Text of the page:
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Life term of supervised release was not an unreasonable sentence for sex offender


U.S. v. Trailer is an appeal from a sentence impose for violation the terms of supervised release that was part of the defendant original sentence for failing to register as a sex offender in violation to 18 USC §2255. A special condition of the original supervised release condition what the defendant was prohibited from having contact with children under the age of 18. A few months after the defendant’s supervised release began, the probation officer filed a petition seeking revocation of his supervised release stating that the defendant was living with his new wife’s four minor children; failing to follow the probation officer’s instruction to have no contact with these children, and failing to answer truthful inquires by his probation officer relating to whether he was having contact with children. The court revoked his supervised release and imposed a sentence of 18 months and a life term of supervised release.

The sole issue on this appeal is whether the life term of supervised release is substantively unreasonable because it is greater than necessary to accomplish the goals of sentencing and is not reasonably related to the 18 USC § 3553 factors.

The court reviews the reasonableness of the federal criminal sentence by applying a two-step process: first the court looked to whether the district court committed any procedural error. Second the court determines whether the sentences is substantively reasonable in light of the totality of the circumstances and the § 3553(a) factors.

Under the first step the court found the sentencing court did not abuse its discretion by imposing a life term of supervised release because the life term was within the statutory authorized a term of five to life.

Under the second step the court found the life term imposed was also supported by the § 3553(a) factors. The underlying offense that led to his status as a sex offender involved sexually abusing his then-girlfriend’s eight year old daughter. Here the defendant was living with four children between the ages of 2 and 9 and he was regularly going to their elementary school.   The supervise release term was meant to protect against the same conduct that was the basis for his original sex-offense conviction. Furthermore the court found the that he lies to the probation officer about violating terms of his supervised release warranted the significantly long term of supervised release to promote respect for the law and to deter the future crimes of other defendants because not doing so would send a message that defendants can disregard the terms of their supervise release and then lie about it with impunity.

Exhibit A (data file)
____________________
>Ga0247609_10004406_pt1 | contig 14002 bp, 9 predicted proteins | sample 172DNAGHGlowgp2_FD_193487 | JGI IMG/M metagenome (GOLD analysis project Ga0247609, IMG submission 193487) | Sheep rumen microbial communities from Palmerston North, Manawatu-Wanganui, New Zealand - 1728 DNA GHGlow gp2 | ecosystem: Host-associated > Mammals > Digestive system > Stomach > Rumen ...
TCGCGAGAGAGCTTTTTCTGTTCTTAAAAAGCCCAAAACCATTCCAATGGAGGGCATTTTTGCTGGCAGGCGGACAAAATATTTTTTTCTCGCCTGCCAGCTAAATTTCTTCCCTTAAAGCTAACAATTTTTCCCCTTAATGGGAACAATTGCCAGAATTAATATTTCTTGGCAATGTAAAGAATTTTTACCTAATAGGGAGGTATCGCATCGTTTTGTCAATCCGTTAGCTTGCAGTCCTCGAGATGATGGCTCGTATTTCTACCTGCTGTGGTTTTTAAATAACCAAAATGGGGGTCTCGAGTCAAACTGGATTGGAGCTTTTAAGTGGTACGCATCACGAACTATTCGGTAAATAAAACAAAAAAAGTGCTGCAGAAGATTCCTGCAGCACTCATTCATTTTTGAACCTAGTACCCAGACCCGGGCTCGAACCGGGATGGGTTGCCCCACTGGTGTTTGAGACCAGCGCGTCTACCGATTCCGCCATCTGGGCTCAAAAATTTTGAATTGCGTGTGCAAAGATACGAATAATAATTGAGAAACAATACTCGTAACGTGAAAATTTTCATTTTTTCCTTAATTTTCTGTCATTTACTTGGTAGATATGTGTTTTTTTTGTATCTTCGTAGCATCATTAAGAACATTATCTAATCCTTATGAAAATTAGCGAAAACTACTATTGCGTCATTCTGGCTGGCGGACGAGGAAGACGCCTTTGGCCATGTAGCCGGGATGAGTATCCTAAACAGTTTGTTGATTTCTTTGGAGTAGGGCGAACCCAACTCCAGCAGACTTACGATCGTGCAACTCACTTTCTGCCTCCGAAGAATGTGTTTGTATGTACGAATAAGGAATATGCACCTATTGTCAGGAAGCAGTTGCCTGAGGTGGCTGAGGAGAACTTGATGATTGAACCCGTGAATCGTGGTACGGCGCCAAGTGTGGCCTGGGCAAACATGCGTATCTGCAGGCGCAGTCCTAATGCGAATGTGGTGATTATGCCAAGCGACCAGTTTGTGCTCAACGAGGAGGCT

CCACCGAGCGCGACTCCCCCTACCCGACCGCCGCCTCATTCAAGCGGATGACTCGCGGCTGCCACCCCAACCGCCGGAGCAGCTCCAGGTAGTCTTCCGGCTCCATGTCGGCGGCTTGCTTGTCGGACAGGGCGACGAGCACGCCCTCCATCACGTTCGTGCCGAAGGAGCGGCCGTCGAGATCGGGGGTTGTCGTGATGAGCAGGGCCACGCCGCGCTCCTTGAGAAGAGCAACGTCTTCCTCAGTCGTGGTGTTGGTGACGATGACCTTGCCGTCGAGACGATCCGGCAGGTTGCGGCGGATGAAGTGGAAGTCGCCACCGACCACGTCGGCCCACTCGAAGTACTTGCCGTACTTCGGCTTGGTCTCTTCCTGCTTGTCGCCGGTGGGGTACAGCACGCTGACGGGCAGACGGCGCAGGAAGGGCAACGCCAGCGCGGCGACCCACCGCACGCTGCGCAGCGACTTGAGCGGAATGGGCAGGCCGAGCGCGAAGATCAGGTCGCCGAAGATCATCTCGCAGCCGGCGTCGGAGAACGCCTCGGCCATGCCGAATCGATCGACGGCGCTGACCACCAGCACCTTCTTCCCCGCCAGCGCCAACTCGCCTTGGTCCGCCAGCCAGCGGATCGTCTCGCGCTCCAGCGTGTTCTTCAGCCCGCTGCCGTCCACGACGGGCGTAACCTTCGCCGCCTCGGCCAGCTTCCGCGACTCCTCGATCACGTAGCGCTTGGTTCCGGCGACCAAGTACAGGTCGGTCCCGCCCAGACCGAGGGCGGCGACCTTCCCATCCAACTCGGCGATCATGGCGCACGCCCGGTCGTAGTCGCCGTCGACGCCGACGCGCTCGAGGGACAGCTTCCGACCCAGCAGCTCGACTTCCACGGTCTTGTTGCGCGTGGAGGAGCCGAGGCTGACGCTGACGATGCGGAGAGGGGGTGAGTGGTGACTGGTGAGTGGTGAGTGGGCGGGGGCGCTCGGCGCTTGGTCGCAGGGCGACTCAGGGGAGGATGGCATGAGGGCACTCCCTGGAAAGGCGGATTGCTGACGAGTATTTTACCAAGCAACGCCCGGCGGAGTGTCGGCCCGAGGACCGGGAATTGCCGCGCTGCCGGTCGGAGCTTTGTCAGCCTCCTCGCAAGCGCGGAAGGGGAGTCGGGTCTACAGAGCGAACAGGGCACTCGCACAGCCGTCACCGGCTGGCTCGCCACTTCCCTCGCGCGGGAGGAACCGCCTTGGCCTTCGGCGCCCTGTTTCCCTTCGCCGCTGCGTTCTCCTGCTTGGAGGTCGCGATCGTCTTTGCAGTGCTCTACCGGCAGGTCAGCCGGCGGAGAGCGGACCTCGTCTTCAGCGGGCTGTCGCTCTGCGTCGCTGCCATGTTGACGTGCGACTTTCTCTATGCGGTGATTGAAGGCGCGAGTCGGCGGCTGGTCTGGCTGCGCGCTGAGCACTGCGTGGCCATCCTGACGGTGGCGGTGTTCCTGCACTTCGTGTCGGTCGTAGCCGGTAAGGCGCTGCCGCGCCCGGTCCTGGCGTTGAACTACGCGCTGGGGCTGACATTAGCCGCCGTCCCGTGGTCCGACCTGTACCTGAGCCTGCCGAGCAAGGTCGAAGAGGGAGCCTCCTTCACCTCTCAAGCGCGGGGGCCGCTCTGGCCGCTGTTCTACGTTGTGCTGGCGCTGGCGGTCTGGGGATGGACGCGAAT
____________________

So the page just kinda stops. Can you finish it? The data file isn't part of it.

The Defendant’s record as a law abiding citizen for seven years and his motivation to care for his wife’s children did not change the fact that the prior molestation of the eight year old daughter meant he was prohibited from having contact with children under the age of 18.

The defendant submitted research to show that sex offenders as a group reoffend less than other criminal offenders to support his argument that the sentence was unreasonable. However the court found because the research does not show that the Defendant is less likely to re-offend. Finally the court noted that the Defendant’s life term of supervised release can be shortened in the future because the defendant can petition for modification of the conditions and ask for early termination.

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